Clark confirms council efficiency checks in return for four-year finance deals

6 Jan 16

Greg Clark has confirmed councils will need to set out efficiency plans if they are to qualify for four-year financial settlements from next April but said he does not intend these to be “heavy handed” assessments.

Speaking at the Local Government Association’s annual finance conference in London today, the local government secretary said the move to offer minimum spending levels for every year until 2019/20 would place “significant constraints on the national government’s flexibility to deal with future ups and downs in its finances”.

As a result of Whitehall conceding something “very significant”, it had been decided to ask for town halls “to demonstrate they have got plans to make themselves more efficient during that period”.

Asked by Public Finance what would be required, Clark said councils would need to show how the spending certainty would be of “mutual benefit of your residents and our citizens”.

He added: “The argument I was able to make, and prevailed, was that if authorities know what is in store for them they will be able to plan ahead more rationally, they will be able to use resources more dependably and this creates the very efficiency we would like to see across government.”

Given this, he said that “it seemed a reasonable suggestion” to ask councils to set out what efficiencies could be made.

“So we have agreed it, and I will do it in a way that is consistent with the approach that we have taken, which is not to have a 100 page checklist of what you need to demonstrate. But what I would expect from any authority that wants to take up this offer – and as I say it is an offer not an imposition – to say how you will make use of this for the mutual benefit of your residents and our citizens. This is the way we will approach it, it is not intended to be heavy handed.”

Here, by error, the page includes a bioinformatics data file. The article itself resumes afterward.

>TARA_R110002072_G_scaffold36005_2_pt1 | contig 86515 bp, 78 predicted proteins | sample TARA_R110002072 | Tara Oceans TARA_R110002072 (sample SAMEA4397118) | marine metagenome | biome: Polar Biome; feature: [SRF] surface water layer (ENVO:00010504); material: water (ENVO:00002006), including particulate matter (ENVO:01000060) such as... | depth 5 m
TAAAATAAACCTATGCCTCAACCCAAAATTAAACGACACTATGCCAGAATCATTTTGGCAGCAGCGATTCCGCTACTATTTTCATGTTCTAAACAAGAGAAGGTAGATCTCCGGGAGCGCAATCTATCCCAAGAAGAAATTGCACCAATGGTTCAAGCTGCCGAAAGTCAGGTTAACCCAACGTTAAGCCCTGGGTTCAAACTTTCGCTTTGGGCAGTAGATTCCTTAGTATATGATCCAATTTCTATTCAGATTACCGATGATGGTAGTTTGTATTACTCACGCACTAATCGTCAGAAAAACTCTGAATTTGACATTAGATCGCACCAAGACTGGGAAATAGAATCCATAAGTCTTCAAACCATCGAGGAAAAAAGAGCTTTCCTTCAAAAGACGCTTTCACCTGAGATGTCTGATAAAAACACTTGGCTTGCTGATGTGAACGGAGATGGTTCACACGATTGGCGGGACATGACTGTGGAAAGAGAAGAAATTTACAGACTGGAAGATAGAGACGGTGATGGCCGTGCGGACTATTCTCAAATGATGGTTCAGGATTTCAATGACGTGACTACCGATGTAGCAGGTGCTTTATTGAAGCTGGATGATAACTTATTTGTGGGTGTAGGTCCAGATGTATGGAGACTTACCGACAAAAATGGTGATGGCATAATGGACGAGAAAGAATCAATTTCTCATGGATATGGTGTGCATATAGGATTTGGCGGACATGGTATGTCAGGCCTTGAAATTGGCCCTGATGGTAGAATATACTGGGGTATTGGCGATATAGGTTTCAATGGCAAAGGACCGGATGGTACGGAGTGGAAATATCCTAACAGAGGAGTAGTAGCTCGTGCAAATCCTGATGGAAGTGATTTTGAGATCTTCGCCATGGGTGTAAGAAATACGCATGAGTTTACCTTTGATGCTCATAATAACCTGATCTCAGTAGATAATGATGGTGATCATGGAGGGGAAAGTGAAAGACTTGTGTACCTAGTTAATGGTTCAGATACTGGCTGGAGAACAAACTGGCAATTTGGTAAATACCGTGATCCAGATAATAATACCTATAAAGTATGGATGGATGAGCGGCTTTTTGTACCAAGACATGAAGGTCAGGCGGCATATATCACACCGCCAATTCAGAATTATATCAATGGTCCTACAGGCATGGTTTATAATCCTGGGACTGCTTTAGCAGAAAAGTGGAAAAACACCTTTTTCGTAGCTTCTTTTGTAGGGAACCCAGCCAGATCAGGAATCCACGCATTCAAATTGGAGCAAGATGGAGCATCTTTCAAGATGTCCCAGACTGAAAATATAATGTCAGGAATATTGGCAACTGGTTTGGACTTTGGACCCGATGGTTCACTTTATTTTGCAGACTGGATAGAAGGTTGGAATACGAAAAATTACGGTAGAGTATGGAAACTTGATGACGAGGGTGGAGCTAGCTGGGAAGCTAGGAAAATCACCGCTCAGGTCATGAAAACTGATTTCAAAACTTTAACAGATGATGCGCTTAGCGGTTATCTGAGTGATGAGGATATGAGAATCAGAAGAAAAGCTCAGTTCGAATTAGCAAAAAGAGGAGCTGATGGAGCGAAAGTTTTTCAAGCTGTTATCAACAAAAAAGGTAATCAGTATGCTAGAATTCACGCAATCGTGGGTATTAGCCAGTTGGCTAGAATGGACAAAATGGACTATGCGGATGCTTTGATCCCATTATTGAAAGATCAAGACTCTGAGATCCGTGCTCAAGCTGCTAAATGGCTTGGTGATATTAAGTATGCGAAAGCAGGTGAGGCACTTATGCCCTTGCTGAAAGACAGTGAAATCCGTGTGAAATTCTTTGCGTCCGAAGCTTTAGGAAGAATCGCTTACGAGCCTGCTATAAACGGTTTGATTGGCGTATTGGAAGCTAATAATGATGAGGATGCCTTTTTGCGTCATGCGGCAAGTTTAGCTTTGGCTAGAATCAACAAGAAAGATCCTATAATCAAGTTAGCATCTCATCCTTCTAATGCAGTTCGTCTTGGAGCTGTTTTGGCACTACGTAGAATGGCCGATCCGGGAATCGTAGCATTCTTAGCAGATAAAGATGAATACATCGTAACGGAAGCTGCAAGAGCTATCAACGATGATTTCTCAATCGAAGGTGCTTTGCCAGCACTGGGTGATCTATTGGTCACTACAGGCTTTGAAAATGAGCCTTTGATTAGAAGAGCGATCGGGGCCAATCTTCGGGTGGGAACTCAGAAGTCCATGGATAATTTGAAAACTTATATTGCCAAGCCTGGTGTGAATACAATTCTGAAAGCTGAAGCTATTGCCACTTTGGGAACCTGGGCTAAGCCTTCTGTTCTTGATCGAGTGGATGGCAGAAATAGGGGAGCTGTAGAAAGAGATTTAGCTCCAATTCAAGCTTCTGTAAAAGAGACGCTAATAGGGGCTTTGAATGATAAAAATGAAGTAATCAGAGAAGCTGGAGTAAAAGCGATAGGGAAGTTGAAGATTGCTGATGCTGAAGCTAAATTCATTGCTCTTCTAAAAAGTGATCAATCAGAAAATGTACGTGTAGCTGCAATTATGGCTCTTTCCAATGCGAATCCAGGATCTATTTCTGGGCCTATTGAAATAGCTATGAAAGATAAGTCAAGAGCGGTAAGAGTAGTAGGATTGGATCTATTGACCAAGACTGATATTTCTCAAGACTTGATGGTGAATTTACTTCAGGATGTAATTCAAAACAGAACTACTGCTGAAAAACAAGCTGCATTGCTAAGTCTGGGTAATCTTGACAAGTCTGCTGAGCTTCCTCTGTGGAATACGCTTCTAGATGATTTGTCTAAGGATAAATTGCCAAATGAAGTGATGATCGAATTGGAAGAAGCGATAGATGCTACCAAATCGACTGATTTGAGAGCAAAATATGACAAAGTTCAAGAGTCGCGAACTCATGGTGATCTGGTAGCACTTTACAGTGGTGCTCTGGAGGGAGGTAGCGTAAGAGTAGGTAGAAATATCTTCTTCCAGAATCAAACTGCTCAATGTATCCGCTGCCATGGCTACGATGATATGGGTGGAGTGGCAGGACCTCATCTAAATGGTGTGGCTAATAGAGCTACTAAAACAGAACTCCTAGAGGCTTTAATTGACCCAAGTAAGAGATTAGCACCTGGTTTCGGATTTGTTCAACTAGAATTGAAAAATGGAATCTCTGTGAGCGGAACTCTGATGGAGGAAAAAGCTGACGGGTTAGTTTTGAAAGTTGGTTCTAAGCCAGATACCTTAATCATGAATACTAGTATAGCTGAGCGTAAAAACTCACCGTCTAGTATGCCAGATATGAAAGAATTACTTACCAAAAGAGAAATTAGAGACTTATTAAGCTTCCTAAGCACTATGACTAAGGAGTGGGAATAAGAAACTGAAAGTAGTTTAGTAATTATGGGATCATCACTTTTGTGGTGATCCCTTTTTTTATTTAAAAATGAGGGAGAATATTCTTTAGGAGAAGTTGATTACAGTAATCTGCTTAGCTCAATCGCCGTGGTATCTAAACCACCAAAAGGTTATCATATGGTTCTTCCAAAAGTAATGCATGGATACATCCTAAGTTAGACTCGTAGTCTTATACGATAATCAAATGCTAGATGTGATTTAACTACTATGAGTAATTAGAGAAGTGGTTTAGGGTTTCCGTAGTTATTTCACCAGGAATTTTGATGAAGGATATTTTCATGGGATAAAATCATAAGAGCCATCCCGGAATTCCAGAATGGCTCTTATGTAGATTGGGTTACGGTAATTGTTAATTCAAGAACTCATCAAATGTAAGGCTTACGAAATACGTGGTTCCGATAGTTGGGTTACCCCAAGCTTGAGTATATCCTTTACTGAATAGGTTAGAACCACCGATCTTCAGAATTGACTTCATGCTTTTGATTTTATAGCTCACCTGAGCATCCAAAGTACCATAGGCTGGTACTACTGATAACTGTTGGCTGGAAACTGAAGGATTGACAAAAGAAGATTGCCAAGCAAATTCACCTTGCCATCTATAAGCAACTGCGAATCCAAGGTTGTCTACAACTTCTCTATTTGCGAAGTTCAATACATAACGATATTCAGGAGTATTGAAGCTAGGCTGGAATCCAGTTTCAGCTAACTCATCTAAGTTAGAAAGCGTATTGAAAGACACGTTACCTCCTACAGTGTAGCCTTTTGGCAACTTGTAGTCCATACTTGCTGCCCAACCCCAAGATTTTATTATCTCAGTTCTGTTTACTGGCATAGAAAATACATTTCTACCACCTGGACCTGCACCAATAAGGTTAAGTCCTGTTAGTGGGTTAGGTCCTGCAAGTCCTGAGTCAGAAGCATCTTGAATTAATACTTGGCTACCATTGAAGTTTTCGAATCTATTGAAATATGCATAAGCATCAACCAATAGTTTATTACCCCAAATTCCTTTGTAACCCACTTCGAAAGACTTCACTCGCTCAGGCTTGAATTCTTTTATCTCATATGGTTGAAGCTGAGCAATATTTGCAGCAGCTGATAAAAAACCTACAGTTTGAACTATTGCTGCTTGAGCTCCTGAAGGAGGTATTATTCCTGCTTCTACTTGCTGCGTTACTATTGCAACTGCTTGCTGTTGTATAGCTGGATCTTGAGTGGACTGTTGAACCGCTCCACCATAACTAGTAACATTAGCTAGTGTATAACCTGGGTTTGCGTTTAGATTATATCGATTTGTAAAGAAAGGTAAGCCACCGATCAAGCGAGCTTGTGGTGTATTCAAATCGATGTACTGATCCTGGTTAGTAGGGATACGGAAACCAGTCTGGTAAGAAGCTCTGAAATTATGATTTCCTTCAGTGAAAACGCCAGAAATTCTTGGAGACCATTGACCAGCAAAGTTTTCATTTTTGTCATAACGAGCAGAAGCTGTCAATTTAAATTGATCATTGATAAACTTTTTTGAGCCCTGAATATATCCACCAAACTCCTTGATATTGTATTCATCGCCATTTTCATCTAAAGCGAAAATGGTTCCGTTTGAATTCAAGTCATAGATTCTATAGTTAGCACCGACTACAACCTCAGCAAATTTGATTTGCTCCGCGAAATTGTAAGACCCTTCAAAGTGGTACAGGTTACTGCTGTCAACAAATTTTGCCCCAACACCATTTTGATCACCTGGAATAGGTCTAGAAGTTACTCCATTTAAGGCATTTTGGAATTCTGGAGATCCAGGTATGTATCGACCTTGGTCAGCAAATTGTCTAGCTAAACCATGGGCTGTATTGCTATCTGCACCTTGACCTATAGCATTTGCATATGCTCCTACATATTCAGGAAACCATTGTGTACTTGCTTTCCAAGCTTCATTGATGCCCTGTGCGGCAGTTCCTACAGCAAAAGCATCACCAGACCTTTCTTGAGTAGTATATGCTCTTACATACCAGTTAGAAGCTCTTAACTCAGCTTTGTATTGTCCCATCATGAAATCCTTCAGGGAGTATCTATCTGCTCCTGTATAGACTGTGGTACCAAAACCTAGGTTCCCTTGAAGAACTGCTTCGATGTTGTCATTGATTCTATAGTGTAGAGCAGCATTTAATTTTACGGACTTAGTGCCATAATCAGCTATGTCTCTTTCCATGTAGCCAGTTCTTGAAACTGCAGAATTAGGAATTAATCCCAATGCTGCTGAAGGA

Also speaking at the conference, the LGA’s deputy chief executive Sarah Pickup called for local authorities’ medium-term financial strategies (MTFS) to be used as the basis for efficiency plans.

“I think we all push very hard to say councils have medium-term financial strategies and they have to have efficiency plans in place on how they’re going to finance budgets over four years,” she said.

“What there might be is a need for a bit more detail, and you might need to specify at least in outcomes, but I would push very much for the MTFS to be the basis of that.”

Responding to Clark's comments, CIPFA chief executive Rob Whiteman highlighted that unlike other areas of the public sector, local authorities already have a statutory duty to balance their books.

“Authorities’ medium term financial planning, which is open and transparent, already includes efficiency planning. Any additional reporting requirement in return for certainty about future funding arrangements should not be too onerous. This is a good policy that the government should be proud of delivering, there’s no need for extra red tape.

“What we do need is clarity around the government’s expectations for non-efficiency savings and decisions about local authority reserves.”

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